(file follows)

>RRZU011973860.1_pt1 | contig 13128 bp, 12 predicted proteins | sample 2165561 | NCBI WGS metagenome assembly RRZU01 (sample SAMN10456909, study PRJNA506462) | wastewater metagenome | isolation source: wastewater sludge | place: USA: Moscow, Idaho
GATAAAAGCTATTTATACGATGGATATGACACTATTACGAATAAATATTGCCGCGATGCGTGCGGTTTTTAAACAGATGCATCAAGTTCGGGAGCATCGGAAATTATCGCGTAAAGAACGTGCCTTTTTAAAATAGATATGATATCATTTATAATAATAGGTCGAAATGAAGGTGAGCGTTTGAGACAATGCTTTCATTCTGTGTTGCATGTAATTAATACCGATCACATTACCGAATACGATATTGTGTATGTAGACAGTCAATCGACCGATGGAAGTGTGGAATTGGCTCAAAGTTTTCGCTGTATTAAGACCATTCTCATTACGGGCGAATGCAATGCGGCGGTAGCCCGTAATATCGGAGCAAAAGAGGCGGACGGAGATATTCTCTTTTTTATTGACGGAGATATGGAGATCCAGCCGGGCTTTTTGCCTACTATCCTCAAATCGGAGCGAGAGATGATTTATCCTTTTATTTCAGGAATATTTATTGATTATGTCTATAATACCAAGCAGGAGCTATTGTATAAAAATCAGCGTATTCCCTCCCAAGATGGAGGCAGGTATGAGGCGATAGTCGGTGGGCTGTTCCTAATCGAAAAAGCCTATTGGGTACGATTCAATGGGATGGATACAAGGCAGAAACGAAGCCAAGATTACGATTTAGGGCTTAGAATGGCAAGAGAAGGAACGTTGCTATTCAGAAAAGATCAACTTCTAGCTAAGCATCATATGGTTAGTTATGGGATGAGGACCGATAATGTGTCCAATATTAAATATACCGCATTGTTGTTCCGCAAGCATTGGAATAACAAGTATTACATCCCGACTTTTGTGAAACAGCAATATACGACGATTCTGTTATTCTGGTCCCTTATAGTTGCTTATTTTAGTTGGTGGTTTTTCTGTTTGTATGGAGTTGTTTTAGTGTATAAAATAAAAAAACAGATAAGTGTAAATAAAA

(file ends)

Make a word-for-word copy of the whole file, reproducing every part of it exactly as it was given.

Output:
>RRZU011973860.1_pt1 | contig 13128 bp, 12 predicted proteins | sample 2165561 | NCBI WGS metagenome assembly RRZU01 (sample SAMN10456909, study PRJNA506462) | wastewater metagenome | isolation source: wastewater sludge | place: USA: Moscow, Idaho
GATAAAAGCTATTTATACGATGGATATGACACTATTACGAATAAATATTGCCGCGATGCGTGCGGTTTTTAAACAGATGCATCAAGTTCGGGAGCATCGGAAATTATCGCGTAAAGAACGTGCCTTTTTAAAATAGATATGATATCATTTATAATAATAGGTCGAAATGAAGGTGAGCGTTTGAGACAATGCTTTCATTCTGTGTTGCATGTAATTAATACCGATCACATTACCGAATACGATATTGTGTATGTAGACAGTCAATCGACCGATGGAAGTGTGGAATTGGCTCAAAGTTTTCGCTGTATTAAGACCATTCTCATTACGGGCGAATGCAATGCGGCGGTAGCCCGTAATATCGGAGCAAAAGAGGCGGACGGAGATATTCTCTTTTTTATTGACGGAGATATGGAGATCCAGCCGGGCTTTTTGCCTACTATCCTCAAATCGGAGCGAGAGATGATTTATCCTTTTATTTCAGGAATATTTATTGATTATGTCTATAATACCAAGCAGGAGCTATTGTATAAAAATCAGCGTATTCCCTCCCAAGATGGAGGCAGGTATGAGGCGATAGTCGGTGGGCTGTTCCTAATCGAAAAAGCCTATTGGGTACGATTCAATGGGATGGATACAAGGCAGAAACGAAGCCAAGATTACGATTTAGGGCTTAGAATGGCAAGAGAAGGAACGTTGCTATTCAGAAAAGATCAACTTCTAGCTAAGCATCATATGGTTAGTTATGGGATGAGGACCGATAATGTGTCCAATATTAAATATACCGCATTGTTGTTCCGCAAGCATTGGAATAACAAGTATTACATCCCGACTTTTGTGAAACAGCAATATACGACGATTCTGTTATTCTGGTCCCTTATAGTTGCTTATTTTAGTTGGTGGTTTTTCTGTTTGTATGGAGTTGTTTTAGTGTATAAAATAAAAAAACAGATAAGTGTAAATAAAA